Texas' Michael Dickson (13) kicks ahead of pressure from Kansas State?s Deante Burton(6) and Colborn Couchman(57) landing the ball within the 5-yard-line during their NCAA college football game at Royal-Memorial Stadium Saturday, Oct. 24, 2015. (Stephen Spillman for AMERICAN-STATESMAN)

Football

While others fear worst, Michael Dickson gets off big kick

Freshman averts disaster with fourth-quarter kick against Kansas State

Posted October 24th, 2015

Advertisement

Reactions to yet another special teams snafu were consistent along the Texas sideline.

As he watched Kyle Ashby’s punt sail over the intended target, coach Charlie Strong thought to himself, “Oh God, here we go again.”

Peter Jinkens had seen this story before, too.

Advertisement

“Oh snap, here we go again,” the linebacker said.

Yet Michael Dickson allayed concerns with a splendid individual effort to bail out his deep snapper in the fourth quarter of Saturday’s 23-9 win over Kansas State.

Until then, Dickson had gone through his freshman season being known best for his slippery delivery in crunch time against Oklahoma State. The ball squirted through his hands, leading to a late game-winning field goal for the Cowboys.

So, yes, the fears of his teammates and the 40,000 or so rain-soaked fans at Royal-Memorial Stadium were to be expected on Dickson’s harrowing adventure early in the fourth quarter. But he responded like a seasoned pro, not someone playing in just his seventh game of American rules football. Dickson retreated to K-State’s 32-yard line and stalked the ball as it took a funny bounce to his left. He scooped it, and with an opponent zeroing in on him, uncorked a 33-yard kick to the Wildcats’ 8.

“He made an awesome play on the ball,” Jinkens said.

Dickson, who was delivered to Texas by the kicking incubator Prokick Australia, credited his background in Australian rules football for his even temperament when everything appeared to be going haywire. Dickson considered falling on the ball, which would’ve given K-State’s offense a short field in a seven-point game, but he made a split decision that the benefit of getting off a good kick outweighed getting smashed.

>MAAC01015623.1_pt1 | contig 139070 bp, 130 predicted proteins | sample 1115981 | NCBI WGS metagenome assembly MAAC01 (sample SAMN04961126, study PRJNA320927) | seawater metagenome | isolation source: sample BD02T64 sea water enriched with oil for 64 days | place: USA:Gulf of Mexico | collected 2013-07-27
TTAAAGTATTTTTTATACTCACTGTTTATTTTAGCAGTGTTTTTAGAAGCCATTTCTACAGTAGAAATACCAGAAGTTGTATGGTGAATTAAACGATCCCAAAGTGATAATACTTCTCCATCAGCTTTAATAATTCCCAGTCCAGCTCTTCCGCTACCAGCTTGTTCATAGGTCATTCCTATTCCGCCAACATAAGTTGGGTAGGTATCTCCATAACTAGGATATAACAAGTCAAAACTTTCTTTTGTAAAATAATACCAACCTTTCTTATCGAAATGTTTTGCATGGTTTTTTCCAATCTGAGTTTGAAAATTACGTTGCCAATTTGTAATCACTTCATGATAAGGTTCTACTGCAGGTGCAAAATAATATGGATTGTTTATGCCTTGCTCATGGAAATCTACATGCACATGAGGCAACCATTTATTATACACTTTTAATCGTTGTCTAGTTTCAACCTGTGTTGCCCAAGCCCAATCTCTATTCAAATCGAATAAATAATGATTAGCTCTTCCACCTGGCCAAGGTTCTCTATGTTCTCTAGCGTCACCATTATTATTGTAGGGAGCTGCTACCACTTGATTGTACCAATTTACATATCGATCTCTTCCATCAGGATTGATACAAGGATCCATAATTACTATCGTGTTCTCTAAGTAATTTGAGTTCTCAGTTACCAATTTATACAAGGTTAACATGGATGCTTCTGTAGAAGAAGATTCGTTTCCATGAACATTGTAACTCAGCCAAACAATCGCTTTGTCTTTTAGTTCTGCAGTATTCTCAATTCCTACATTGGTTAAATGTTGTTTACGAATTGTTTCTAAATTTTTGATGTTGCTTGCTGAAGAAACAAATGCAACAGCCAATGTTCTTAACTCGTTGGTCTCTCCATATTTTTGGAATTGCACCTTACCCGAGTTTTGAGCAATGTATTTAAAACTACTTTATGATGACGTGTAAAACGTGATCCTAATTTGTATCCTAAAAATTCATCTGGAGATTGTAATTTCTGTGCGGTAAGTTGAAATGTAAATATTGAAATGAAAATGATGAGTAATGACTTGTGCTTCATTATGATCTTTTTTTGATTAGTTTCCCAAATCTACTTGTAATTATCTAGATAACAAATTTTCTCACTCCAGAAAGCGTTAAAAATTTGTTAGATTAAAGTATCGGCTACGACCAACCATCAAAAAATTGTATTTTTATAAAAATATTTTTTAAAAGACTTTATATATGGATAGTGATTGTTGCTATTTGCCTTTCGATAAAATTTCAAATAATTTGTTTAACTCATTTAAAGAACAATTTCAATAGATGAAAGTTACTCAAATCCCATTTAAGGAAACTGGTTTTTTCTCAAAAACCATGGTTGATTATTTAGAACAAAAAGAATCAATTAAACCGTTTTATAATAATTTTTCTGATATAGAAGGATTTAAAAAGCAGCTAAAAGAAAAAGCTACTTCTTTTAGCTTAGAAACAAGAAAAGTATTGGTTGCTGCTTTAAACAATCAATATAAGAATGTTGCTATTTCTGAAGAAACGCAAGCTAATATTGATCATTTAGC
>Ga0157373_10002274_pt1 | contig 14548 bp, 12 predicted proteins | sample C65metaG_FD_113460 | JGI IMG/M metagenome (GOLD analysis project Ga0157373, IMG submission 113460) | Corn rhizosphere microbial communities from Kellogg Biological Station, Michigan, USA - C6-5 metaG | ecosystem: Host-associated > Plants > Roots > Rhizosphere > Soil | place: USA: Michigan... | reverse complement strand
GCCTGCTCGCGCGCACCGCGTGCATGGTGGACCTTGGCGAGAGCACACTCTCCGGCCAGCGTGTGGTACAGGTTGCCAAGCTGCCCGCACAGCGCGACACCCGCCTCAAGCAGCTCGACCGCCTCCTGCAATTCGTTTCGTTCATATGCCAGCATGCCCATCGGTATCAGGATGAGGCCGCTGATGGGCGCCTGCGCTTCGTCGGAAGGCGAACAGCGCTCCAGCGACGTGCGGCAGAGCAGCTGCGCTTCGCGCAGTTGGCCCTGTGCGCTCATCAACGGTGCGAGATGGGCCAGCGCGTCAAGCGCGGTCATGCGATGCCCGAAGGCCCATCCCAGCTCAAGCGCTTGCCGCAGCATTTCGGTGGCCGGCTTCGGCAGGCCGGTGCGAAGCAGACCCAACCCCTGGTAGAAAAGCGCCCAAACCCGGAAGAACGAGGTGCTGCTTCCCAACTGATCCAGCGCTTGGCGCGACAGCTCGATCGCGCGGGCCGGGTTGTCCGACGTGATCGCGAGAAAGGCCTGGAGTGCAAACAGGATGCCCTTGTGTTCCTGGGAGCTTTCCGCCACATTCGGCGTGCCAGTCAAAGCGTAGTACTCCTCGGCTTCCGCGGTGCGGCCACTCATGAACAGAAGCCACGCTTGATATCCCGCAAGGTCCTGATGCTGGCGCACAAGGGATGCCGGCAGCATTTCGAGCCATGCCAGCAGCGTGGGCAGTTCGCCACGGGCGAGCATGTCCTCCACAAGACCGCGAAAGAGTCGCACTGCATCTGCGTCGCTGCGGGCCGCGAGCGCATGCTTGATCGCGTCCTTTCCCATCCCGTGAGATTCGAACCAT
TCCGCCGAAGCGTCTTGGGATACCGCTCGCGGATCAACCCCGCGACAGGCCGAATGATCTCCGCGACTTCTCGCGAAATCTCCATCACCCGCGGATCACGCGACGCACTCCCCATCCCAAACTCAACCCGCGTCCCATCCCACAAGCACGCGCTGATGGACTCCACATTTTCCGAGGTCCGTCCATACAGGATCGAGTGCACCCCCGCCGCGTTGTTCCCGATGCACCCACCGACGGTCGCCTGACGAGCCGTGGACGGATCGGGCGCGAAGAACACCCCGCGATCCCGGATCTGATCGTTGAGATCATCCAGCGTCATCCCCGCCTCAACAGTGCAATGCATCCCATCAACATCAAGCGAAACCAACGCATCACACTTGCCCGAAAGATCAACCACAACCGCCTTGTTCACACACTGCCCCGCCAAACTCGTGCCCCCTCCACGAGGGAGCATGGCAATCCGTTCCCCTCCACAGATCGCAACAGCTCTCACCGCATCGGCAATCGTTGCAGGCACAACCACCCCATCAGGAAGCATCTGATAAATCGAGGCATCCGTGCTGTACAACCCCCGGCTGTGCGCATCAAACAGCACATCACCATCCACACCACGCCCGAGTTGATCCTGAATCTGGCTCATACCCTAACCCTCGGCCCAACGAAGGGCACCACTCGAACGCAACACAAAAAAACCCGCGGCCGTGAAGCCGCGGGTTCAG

“I had to wheel around and get it on the foot,” Dickson, of Sydney, said. “A bit of the Australian rules kicked in. If I could pick it up, I’d get it on the boot and that wouldn’t be an issue. I was hoping there wasn’t someone on me.”

That kick was merely one of three excellent plays made by Dickson in the fourth quarter alone. On the next drive, he hit a high shot to the right corner of the south end zone that Kris Boyd knocked from the goal line to inside the 5. But Boyd hit it too delicately, and the ball rolled into the end zone before a Longhorn could corral it. Following a three-and-out on the next possession, Dickson stepped into a kick of 51 yards that landed at K-State’s 20.

Dickson averaged 37.0 yards on six punts, all of which came in the second half.

The way the final quarter unfolded for Dickson was a stark contrast to the OSU game on Sept. 26. Dickson admitted he was “down for a couple of days.” He was picked back up by Blake O’Neill, a Michigan punter from Australia who messaged Dickson and told him to “keep your head up.”

Last week, it was Dickson’s chance to do the same after O’Neill muffed a snap that Michigan State returned for the winning touchdown on the final play of that rivalry game.

“I returned the favor last week,” Dickson said.

Comments